A bark extract showed acute toxicity to fish, and it also has molluscicidal activity. It caused total suppression of larval hatching of Meloidogyne incognita . The observed cytotoxicity of the root bark in the brine shrimp assay was attributed to the presence of γ-sitosterol, which showed activity similar to lapachol.
A small to medium-sized tree up to 20 m tall, widely branched; branchlets with large leaf scars. Leaves decussately opposite or whorled, usually in whorls of 3, pinnately compound, up to 50 cm long; stipules absent; leaflets 7-13, ovate to elliptical, up to 20 cm × 7 cm, entire or serrate distally. Inflorescence a terminal, pendent panicle up to 200 cm long. Flowers bisexual, large; pedicel 8-18 cm long, apically upcurved; calyx 3.5-5 cm long, irregularly lobed, greenish; corolla above the narrow base funnel-shaped, 10-14 cm long, with tube as long as calyx or longer, 2-lipped, upper lip 2-lobed, lower lip 3-fid, outside veined, yellowish, inside dark wine-red; stamens 4, inserted at the top of the narrow part of the corolla tube, 1 large staminode present; ovary superior, 2-celled. Fruit a large sausage-like, pendulous berry, 25-50 cm × 7.5-15 cm, shortly beaked, often on still flowering panicles, many-seeded. Seeds obovoid, wingless.
K. africana trees are in general fast-growing. In bud, the calyx contains much watery slime. The flowers open in the evening, have a disagreeable acid smell, and are much visited by bats, although hawkmoths apparently also provide pollination. The corolla falls off the next morning. In Java, the trees can be found flowering throughout the year.
The genus Kigelia is now usually considered to comprise only one single extremely variable species.
In Africa, K. africana occurs naturally in rain forest and in remnants of forest in the savanna, usually in damp sites, often along rivers. In South-East Asia, it is planted in the lowlands, up to 700 m altitude. However, it has been observed to flower poorly in the per-humid climate of Singapore.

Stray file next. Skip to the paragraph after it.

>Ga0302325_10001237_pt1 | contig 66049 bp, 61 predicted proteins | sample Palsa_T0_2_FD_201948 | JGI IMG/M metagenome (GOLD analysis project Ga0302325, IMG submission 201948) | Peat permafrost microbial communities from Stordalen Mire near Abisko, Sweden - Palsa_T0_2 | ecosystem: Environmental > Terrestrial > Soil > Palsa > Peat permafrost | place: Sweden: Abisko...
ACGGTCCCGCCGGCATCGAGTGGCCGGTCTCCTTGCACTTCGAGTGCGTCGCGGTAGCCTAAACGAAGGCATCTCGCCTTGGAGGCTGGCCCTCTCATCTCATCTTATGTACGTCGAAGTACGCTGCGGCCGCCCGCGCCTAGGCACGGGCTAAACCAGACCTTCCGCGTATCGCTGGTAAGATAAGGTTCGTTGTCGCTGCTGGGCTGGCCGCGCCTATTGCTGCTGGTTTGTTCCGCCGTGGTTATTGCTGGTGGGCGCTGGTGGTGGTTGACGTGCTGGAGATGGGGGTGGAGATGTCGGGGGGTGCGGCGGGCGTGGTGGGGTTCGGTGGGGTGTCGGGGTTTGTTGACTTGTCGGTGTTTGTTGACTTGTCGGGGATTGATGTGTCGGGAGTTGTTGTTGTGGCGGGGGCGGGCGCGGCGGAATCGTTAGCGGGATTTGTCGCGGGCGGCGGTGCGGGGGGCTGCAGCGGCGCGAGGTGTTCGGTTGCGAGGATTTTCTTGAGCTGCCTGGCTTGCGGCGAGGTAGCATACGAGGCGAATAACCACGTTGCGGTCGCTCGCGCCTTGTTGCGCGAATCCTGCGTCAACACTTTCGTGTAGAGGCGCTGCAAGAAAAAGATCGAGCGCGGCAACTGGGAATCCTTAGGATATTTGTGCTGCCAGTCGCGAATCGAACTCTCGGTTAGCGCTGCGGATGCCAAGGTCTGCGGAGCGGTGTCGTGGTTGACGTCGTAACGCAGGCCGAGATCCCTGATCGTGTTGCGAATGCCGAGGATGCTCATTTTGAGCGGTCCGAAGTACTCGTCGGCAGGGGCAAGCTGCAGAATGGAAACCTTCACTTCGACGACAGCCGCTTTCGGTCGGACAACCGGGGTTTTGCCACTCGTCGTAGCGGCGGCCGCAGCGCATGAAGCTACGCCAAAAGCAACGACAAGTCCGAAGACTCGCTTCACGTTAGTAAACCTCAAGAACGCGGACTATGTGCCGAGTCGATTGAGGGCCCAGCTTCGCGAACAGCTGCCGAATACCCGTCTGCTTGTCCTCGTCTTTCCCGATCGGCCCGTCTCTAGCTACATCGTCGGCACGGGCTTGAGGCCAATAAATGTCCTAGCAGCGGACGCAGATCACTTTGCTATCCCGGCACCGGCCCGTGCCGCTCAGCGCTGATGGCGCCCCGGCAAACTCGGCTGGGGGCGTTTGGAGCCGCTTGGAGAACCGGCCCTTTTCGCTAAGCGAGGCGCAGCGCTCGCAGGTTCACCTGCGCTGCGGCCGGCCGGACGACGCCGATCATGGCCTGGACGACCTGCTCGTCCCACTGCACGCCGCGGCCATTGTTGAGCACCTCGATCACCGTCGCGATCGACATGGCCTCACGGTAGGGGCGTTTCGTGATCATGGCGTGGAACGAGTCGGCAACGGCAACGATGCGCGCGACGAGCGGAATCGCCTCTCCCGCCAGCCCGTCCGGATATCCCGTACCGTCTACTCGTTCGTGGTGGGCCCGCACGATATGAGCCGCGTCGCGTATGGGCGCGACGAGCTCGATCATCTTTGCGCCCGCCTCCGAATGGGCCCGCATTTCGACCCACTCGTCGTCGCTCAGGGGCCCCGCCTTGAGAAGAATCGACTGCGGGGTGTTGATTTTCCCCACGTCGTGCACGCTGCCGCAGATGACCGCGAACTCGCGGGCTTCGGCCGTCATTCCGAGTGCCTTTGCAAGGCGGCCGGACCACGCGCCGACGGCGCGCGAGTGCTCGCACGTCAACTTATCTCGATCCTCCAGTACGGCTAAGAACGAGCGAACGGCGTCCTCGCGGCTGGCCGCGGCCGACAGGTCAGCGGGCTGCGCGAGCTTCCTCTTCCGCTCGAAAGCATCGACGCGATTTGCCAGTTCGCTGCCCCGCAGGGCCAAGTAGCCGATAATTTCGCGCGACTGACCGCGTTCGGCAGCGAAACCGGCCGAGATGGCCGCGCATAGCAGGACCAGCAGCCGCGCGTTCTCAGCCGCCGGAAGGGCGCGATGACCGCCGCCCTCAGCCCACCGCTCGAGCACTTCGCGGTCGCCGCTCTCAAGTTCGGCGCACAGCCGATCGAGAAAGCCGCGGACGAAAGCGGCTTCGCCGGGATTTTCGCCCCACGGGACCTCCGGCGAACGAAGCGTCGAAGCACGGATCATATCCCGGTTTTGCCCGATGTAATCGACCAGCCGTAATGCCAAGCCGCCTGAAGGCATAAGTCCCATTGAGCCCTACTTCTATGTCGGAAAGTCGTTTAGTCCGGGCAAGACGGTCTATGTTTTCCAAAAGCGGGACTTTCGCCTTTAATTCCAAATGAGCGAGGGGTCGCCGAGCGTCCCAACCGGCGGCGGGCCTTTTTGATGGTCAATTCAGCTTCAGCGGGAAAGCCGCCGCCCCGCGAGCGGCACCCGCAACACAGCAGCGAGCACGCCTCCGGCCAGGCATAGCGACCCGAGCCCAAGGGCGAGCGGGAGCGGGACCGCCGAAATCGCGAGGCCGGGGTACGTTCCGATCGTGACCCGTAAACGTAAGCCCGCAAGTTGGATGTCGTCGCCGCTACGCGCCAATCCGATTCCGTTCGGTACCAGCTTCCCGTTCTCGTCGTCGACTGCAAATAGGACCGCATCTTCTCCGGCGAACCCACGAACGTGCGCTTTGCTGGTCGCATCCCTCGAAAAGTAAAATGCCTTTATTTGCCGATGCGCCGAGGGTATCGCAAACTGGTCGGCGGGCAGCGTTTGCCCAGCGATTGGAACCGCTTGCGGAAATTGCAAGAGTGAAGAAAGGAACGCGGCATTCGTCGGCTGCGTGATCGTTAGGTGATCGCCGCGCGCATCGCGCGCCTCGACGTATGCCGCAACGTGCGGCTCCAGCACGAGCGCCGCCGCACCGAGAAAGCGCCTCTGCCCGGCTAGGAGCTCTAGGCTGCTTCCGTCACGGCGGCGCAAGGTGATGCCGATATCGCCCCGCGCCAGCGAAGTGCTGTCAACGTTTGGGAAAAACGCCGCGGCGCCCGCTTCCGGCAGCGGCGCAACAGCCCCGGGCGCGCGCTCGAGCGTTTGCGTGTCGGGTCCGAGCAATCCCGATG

Management K. africana is easily cultivated. Fresh seeds germinate well, and seedlings grow reasonably fast and straight upwards, beginning to branch only after some years.
There are no large ex situ germplasm collections of K. africana . In Africa, it is widespread and subject to some protection because it is often considered valuable by the local population. The extremely great variation in morphology and chemical composition is remarkable and warrants further research. The genetic basis of the planted K. africana trees in South-East Asia is not known, but is likely to be quite narrow.
Although up to the present time K. africana has only been used as an ornamental tree in South-East Asia, it has fairly good prospects as a medicinal plant. The results of tests on pharmacological activities in animal models add credence to the folklore use of K. africana fruits for the treatment of cancer and oedema in traditional systems of medicine in Africa. The antimicrobial activity deserves more attention. It may be tried for planting on a larger scale in South-East Asia as a multipurpose tree.
26, 29, 61, 93, 120, 247, 372, 406, 986.
Other selected sources
62, 121, 468, 639, 760.
Main genus page
R.E. Nasution & R.H.M.J. Lemmens